I happen to be getting married in Hawaii at the end of this month. I keep meeting other Alaskans who tell me they got married in Hawaii, so I think my choice of location is perfect. And it got me thinking about the Alaska-Hawaii connection.
It goes way back. In 1778-9, during his final voyage, Captain Cook explored both Alaska and Hawaii—meeting his unfortunate end on the Big Island. More recently, Alaska and Hawaii were the last two states to join the Union. We’re also the only non-contiguous states, never feeling that we’re entirely part of the mainstream of American life.
Other common ground: Hawaii and Alaska are the only two states with indigenous populations who are not Native Americans. Both states rely on imported goods that have to travel long distances, which makes prices ridiculously high. Both states, with their spectacular scenery, are tourist destinations. Plenty of workers in the tourist industry spend summers in Denali and winters at Hawaiian resorts. Both states have active volcanoes and both have been struck by tsunamis. In both states, there’s a constant sense of living at the mercy of nature, whether it’s Pele the Volcano Goddess in Hawaii, or the bitter cold in Alaska.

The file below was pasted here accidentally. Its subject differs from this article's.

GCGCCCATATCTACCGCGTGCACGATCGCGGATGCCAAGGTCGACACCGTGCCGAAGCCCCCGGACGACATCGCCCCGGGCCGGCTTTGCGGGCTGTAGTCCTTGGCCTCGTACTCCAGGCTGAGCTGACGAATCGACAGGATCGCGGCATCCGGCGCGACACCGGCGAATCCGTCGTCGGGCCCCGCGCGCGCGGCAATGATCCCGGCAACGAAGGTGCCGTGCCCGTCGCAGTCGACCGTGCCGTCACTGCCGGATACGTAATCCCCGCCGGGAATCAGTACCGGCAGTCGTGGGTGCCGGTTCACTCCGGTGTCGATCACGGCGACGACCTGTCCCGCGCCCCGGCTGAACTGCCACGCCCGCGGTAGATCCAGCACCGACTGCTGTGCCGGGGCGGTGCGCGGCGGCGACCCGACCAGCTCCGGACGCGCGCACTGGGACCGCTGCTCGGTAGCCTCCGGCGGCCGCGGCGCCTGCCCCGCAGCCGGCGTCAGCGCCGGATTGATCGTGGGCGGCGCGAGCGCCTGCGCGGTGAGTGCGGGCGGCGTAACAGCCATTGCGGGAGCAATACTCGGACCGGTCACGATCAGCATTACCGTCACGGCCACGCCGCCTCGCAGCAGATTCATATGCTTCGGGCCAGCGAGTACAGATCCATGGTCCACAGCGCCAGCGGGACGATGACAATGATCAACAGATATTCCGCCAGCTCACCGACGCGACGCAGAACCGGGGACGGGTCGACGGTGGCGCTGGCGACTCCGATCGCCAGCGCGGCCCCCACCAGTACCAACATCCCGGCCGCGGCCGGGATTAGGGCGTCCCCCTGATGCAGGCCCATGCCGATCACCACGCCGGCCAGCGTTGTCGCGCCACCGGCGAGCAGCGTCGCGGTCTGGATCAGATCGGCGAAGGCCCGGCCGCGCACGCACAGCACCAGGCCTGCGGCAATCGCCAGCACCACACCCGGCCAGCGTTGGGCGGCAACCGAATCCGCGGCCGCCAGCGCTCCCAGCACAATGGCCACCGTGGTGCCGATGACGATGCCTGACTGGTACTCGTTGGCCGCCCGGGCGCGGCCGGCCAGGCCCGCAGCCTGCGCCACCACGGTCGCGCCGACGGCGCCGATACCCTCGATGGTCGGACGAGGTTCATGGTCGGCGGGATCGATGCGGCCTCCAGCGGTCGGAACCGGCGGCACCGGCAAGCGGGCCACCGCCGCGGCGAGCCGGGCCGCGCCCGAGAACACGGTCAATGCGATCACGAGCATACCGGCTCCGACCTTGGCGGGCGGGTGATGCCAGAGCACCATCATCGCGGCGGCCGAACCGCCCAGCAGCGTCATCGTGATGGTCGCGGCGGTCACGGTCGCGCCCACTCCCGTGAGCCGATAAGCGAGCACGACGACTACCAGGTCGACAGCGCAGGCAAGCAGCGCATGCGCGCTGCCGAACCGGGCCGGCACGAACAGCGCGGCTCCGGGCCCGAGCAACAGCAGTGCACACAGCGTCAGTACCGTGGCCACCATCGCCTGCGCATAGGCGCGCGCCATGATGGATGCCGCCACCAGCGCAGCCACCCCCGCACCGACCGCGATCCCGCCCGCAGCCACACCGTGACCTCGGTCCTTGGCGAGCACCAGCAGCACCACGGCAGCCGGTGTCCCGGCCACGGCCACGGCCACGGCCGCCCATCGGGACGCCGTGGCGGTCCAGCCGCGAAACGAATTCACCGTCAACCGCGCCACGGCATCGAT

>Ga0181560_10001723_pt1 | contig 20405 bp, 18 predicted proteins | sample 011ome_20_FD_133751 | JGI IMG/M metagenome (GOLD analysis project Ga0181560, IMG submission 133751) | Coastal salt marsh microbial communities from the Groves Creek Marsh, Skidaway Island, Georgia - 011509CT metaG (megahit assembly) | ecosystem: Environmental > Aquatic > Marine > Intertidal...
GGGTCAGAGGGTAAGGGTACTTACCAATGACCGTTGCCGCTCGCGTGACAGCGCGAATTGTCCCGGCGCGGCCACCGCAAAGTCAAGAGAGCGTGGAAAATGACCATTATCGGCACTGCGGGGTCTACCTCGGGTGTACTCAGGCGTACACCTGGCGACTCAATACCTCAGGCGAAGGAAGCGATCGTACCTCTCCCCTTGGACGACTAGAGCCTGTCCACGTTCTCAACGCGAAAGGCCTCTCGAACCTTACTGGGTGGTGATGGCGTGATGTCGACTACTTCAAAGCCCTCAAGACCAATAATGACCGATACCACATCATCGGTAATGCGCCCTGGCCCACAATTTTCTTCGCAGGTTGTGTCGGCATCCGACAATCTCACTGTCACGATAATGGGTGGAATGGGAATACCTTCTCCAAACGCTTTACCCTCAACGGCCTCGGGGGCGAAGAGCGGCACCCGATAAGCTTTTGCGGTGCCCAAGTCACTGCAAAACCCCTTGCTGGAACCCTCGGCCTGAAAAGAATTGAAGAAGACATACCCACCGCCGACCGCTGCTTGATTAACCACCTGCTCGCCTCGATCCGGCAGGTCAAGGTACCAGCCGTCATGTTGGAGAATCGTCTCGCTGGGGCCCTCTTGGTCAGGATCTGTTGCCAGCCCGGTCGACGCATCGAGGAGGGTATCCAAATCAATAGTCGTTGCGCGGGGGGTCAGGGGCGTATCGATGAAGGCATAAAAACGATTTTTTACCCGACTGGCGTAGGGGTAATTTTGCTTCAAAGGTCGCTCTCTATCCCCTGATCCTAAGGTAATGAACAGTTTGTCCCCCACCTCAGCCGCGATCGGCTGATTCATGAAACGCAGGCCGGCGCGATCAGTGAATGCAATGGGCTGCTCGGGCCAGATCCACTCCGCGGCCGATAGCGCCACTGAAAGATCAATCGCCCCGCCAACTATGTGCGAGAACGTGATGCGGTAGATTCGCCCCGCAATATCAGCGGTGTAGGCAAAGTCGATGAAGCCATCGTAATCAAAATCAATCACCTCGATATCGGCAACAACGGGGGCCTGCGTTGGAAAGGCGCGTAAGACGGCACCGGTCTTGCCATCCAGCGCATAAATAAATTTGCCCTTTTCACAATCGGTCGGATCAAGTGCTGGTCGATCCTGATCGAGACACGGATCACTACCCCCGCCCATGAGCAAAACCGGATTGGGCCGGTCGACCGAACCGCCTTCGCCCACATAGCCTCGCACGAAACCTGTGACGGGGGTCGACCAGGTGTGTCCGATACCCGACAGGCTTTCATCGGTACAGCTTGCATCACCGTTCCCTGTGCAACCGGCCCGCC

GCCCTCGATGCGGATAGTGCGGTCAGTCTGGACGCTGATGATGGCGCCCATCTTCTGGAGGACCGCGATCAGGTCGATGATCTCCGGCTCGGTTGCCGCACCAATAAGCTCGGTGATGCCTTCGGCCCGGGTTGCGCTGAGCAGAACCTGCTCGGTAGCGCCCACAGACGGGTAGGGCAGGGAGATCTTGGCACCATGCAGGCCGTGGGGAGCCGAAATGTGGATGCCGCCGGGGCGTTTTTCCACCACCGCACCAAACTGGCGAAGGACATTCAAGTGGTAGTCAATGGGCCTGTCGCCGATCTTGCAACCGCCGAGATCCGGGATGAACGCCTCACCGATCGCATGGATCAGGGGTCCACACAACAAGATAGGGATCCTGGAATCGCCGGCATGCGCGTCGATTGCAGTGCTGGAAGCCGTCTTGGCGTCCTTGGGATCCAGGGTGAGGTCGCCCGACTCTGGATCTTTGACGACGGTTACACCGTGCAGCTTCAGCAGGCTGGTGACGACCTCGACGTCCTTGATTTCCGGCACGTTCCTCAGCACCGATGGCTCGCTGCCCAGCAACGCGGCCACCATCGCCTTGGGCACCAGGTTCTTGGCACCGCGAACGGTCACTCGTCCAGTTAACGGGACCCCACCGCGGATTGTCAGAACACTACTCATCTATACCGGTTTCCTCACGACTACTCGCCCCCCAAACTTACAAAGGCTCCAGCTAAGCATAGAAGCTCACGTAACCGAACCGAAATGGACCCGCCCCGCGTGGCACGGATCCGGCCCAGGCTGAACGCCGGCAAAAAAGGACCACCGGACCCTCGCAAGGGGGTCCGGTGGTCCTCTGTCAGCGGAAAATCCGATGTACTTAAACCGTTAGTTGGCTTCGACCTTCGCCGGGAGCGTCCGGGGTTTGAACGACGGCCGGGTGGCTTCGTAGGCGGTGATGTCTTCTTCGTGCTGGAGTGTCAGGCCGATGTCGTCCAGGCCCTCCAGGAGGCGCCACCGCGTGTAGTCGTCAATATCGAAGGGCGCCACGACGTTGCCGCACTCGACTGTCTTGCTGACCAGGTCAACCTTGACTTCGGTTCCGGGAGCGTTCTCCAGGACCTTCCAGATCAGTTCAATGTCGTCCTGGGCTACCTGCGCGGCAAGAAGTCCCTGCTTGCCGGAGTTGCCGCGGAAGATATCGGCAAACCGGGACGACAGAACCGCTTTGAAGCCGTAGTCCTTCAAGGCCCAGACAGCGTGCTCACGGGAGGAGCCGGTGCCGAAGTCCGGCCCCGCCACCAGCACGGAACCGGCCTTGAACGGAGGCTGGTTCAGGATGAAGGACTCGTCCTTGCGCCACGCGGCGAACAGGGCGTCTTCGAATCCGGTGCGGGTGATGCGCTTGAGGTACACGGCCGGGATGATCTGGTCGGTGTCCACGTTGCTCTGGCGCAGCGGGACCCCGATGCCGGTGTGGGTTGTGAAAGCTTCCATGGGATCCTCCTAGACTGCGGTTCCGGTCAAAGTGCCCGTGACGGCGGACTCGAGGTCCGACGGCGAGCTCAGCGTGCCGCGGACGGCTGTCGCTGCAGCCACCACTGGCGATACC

Alaskans love for Hawaii isn’t a one-way street. I’ve found that Hawaiians have a fondness for Alaska too. I’ve been told it’s because they appreciate how difficult it is to survive here. I’ve seen many Hawaiians turn extra friendly when they find out I’m from Alaska. I’ve even gotten discounts on roofing materials and such. Maybe it’s because they feel sorry for us. Maybe it’s because we Alaskans appreciate Hawaii all the more when we stumble off the plane in our wintry, light-starved state.
Here’s what we do when we travel to Hawaii in the winter. We blast the heat in the car. We leave our winter boots, coat, long underwear, hat, gloves, and scarf in a tidy bundle, then run into the airport in our shorts and flip flops.
Of course, this time I’ll be bringing my wedding dress too.